# Understanding when the Multiplication of two Definite Integrals gives Unity

This is a question that originates out of a comment I made to Is there an integral for $$\frac{1}{\zeta(3)}$$?

After some playing around I found that the underlying conjecture appears to be

$$\int_0^a f(x)\, dx \, . \int_a^\infty \frac{f(x)}{\left(\int f(x)\, dx\right)^2}\, dx =1\tag{1}$$

where $$\int_a^\infty \frac{f(x)}{\left(\int f(x)\, dx\right)^2}\, dx=\left[- \frac{1}{\int f(x)\, dx} \right]_a^\infty$$

(1) appears to hold true if both definite integrals exist and $$a$$ is a real number, $$a>0$$.

The formula can be easily proved for simple functions e.g. $$f(x)=x^n$$, where $$n>-1$$, then $$\int_0^a f(x)\, dx=\frac{a^{(1 + n)}}{(1 + n)}$$ and $$\int_a^\infty \frac{f(x)}{\left(\int f(x)\, dx\right)^2}\, dx =\frac{(1 + n)}{a^{(1 + n)}}$$

with $$\frac{a^{(1 + n)}}{(1 + n)} . \frac{(1 + n)}{a^{(1 + n)}}=1$$

I have found an example involving the Euler-Mascheroni Constant $$\gamma$$ where a constant of integration ($$-i\pi$$) is required.

$$\gamma = -\int_0^1 \log \left(\log \left(\frac{1}{x}\right)\right) \, dx$$ with the inverse being (with the help of Mathematica) $$\frac{1}{\gamma}=\int_1^{\infty } -\frac{\log \left(\log \left(\frac{1}{x}\right)\right)}{\left(-\text{Ei}\left(-\log \left(\frac{1}{x}\right)\right)+x \log \left(\log \left(\frac{1}{x}\right)\right)-i \pi \right)^2} \, dx$$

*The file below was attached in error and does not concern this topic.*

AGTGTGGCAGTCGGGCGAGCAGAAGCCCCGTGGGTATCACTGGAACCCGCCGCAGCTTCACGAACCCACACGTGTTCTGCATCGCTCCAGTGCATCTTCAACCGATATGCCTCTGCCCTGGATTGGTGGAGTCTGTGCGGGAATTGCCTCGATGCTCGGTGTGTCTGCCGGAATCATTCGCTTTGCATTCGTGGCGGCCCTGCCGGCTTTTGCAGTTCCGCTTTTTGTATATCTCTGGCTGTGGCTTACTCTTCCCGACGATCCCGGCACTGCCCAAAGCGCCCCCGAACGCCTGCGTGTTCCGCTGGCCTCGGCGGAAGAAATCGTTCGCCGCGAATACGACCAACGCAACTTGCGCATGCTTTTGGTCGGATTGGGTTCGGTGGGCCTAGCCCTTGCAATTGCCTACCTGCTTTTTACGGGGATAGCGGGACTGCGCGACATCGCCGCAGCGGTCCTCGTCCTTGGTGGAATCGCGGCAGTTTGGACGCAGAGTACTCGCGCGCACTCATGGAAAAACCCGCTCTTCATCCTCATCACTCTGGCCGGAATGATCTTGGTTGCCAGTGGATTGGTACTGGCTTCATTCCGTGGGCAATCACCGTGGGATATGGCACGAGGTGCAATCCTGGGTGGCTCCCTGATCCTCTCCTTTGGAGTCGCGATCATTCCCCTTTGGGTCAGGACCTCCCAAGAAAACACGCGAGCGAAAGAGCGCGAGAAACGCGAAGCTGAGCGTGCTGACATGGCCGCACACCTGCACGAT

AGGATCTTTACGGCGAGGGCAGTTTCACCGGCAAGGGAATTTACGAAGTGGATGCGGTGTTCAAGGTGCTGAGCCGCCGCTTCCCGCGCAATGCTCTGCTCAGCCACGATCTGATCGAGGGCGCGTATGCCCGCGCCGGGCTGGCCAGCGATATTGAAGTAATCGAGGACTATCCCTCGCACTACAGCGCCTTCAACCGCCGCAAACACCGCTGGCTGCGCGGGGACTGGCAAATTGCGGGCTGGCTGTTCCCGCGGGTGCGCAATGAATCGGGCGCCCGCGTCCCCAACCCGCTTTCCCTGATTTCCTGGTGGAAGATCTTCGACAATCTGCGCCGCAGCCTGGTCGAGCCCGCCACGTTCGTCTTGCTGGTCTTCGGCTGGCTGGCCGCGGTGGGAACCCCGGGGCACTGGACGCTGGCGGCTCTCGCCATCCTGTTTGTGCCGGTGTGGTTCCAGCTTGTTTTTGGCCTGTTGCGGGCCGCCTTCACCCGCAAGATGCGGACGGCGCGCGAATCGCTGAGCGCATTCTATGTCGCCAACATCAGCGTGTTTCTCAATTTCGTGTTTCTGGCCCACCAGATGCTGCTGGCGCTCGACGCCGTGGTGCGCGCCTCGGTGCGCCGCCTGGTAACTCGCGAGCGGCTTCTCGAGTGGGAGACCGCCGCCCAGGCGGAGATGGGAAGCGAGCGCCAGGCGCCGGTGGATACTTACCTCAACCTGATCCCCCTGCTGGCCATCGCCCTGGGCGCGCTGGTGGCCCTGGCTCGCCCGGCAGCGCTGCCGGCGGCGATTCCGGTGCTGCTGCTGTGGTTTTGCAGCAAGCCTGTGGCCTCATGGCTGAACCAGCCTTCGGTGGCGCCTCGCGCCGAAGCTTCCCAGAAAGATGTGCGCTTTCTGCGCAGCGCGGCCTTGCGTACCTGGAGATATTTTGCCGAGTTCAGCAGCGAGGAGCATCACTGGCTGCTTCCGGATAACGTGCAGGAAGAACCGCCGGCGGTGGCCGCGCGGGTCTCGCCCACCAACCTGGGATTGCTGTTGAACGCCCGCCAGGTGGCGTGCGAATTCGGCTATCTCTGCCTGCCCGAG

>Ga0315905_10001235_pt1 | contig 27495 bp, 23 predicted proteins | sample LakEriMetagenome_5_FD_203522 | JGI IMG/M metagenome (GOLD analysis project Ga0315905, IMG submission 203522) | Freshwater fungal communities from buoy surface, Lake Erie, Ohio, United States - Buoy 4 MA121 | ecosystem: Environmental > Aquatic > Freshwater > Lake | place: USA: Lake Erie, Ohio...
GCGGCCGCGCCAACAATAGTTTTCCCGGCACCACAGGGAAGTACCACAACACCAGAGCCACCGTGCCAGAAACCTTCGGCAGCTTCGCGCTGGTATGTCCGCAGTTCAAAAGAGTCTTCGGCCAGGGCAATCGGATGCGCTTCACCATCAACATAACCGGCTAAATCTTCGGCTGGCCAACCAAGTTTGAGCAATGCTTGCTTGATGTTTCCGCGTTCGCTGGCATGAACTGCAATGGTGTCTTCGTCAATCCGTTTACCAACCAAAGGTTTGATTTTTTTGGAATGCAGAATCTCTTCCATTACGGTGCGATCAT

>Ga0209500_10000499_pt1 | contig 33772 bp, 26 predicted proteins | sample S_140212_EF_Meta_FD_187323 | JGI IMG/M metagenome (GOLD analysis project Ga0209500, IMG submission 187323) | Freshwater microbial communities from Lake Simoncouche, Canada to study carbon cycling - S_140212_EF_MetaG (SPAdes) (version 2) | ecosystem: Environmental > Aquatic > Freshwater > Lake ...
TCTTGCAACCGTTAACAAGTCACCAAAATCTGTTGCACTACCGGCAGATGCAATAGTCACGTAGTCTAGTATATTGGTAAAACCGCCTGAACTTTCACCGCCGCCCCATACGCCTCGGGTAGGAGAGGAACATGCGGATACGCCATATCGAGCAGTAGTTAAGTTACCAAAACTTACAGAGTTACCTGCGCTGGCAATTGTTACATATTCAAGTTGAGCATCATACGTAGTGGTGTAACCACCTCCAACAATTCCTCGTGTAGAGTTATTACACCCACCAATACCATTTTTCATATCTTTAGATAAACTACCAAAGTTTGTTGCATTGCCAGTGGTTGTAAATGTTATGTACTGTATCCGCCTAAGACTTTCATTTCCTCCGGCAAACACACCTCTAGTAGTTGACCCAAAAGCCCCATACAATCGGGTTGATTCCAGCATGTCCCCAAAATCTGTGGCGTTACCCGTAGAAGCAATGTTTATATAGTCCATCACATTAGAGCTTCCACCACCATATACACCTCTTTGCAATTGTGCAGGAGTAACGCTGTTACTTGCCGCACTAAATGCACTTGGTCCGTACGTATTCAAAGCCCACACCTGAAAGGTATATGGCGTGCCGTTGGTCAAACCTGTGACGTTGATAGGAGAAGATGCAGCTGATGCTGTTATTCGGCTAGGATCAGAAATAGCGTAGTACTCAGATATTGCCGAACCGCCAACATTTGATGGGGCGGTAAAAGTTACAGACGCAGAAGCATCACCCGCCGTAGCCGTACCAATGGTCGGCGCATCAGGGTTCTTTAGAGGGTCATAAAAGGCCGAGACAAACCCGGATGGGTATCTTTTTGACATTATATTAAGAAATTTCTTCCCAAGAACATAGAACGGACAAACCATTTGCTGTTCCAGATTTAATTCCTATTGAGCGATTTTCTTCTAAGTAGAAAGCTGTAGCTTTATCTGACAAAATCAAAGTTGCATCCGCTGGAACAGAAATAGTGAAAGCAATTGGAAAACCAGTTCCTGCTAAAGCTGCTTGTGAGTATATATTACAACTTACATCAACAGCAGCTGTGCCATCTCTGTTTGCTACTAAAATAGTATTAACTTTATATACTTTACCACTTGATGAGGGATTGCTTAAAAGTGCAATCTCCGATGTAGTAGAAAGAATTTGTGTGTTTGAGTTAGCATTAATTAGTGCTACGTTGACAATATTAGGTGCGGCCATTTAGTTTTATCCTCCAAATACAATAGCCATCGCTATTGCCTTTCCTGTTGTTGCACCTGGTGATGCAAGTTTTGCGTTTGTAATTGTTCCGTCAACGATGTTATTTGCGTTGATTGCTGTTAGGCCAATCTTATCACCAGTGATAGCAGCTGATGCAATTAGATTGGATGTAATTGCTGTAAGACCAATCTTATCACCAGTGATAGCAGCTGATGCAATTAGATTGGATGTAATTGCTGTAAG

where $$\int \log \left(\log \left(\frac{1}{x}\right)\right) \, dx= x \log \left(\log \left(\frac{1}{x}\right)\right)-\text{Ei}\left(-\log \left(\frac{1}{x}\right)\right)$$

and $$Ei(x)$$ is the exponential integral.

(Incidentally integrating the fractional harmonic number to find an integral for $$\frac{1}{\gamma}$$ does not need a constant of integration to work.)

Is it possible to develop a more general proof of formula (1) and discover the exact conditions under which it will fail to work?

• Your second displayed equation: That should be $$\left[ \frac{-1}{\int f(x)\, dx} \right]_a^\infty$$ on the right. – zhw. Nov 9 '18 at 17:51
• @zhw : Thanks fixed that. – James Arathoon Nov 9 '18 at 20:20

Suppose $$f$$ is continuous on $$[0,\infty).$$ Assume that $$F(x)=\int_0^x f(t)\,dt >0$$ for all $$x>0.$$ Then
$$\int_0^a f(x)\, dx \, \int_a^\infty \frac{f(x)}{F(x)^2}\, dx =1\tag{1}\,\, \text {for all } a>0$$
iff $$\int_0^\infty f(x)\,dx = \infty.$$
Proof: This is quite simple: Take $$b>a$$. Then the left side of $$(1),$$ with $$b$$ in place of $$\infty,$$ equals
$$F(a)\cdot \left (\frac{1}{F(a)} - \frac{1}{F(b)}\right ).$$
The limit of this as $$b\to \infty$$ equals $$1$$ iff $$F(b)\to \infty,$$ which is the same as saying $$\int_0^\infty f = \infty.$$